Here's a somewhat optimistic report following Britain's vote to leave the European Union:

"The financial system overhauls introduced in the United States and Europe since the 2008 crisis, and the willingness to provide emergency support to the banks right now, will most likely stop the financial system from imploding."
- Peter Eavis, What to Watch for in Trading After Shock of ‘Brexit’, NYT, June 24, 2016

Eavis points out that the world financial system has survived several jolts without collapsing:

The global financial system has in recent years managed to absorb rolling debt crises in Greece, military clashes in Ukraine, down-to-the-wire budget fights in Washington and a shock currency devaluation by China.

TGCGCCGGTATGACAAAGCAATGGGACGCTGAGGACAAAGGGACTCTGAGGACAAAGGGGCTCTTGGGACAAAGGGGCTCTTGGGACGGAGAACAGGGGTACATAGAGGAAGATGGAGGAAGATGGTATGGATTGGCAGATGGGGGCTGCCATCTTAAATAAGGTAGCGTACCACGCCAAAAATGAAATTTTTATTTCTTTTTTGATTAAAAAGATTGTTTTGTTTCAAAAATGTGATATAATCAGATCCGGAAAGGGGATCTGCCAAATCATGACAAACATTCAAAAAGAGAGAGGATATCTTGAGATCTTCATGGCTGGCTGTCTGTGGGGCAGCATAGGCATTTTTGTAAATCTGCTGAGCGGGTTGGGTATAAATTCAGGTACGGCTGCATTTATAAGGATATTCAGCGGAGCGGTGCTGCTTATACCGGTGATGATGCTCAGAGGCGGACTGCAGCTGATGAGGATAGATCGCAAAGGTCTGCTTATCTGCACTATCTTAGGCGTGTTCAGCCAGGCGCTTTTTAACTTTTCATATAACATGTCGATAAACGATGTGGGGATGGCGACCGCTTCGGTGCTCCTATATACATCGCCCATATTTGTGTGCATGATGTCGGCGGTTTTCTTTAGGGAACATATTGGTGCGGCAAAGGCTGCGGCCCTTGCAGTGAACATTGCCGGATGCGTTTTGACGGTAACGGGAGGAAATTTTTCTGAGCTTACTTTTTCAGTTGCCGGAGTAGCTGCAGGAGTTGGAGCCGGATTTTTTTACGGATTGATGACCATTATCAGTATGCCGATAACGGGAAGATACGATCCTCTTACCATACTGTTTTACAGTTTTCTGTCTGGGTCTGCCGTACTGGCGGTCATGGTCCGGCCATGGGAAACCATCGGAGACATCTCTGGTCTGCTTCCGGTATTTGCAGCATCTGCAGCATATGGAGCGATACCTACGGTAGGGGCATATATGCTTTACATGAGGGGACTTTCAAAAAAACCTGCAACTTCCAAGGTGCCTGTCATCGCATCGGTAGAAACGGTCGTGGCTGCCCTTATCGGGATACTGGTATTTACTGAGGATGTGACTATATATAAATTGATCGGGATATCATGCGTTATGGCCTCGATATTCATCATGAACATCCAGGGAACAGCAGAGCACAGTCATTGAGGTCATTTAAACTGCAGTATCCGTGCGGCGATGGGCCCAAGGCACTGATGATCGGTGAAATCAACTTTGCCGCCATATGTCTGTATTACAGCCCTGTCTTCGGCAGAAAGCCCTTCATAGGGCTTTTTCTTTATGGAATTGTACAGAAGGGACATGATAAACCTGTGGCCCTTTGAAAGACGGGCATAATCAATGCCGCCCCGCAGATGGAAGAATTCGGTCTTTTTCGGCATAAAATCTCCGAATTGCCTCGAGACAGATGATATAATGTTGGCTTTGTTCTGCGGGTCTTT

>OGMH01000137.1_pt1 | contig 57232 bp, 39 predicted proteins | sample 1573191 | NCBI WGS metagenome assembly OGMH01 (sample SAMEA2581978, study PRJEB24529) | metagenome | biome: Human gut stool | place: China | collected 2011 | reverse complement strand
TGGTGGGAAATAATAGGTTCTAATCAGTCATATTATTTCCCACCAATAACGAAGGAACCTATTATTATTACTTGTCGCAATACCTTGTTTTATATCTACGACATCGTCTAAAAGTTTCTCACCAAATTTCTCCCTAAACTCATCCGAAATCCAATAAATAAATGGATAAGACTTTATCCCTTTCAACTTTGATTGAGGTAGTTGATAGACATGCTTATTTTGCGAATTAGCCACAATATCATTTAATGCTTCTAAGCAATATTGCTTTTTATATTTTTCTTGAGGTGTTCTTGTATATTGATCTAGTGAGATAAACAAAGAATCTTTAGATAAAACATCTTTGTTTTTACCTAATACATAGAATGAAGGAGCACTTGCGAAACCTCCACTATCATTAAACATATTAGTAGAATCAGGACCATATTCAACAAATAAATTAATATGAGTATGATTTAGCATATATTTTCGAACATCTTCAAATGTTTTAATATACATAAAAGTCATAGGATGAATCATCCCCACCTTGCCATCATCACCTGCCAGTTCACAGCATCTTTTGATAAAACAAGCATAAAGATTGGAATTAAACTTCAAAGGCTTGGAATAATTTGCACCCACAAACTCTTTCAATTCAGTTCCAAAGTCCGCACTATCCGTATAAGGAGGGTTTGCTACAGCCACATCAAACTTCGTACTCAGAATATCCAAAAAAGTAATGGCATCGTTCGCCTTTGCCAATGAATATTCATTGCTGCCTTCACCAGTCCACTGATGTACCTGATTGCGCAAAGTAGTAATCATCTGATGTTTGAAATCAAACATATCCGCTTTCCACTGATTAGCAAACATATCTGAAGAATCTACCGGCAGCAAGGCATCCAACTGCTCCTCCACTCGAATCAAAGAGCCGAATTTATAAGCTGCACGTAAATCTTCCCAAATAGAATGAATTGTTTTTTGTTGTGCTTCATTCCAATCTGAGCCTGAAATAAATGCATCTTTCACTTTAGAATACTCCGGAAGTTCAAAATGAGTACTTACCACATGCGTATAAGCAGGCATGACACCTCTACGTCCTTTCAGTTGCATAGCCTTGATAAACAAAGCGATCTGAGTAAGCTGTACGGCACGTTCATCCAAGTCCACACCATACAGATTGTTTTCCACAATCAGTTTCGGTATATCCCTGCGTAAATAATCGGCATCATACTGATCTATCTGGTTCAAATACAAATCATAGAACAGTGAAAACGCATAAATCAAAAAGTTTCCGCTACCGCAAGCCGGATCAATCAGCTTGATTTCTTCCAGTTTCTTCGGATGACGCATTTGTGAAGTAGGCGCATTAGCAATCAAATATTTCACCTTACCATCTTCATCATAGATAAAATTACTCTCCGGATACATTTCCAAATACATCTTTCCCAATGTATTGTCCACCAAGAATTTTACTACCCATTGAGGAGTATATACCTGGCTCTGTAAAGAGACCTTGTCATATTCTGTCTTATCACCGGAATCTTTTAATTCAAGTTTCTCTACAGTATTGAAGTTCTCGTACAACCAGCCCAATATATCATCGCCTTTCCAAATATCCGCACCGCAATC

And though some say it was a close call, the financial system survived the Great Recession.

As a man advised his daughter during her first year of driving, close calls should be recognized as an indication there's a high probability of an eventual accident. Only when you're driving forward without any close calls, without the odds being better than just "most likely" that there won't be a catastrophic crash; only then can you consider yourself a good driver, with reasonable confidence of avoiding a premature accidental tragic end.

Eavis's conclusion is not entirely reassuring:

People who have bet on the world ending in recent years have lost a lot of money. But be very open to the notion that Brexit could be the event that finally makes them rich.

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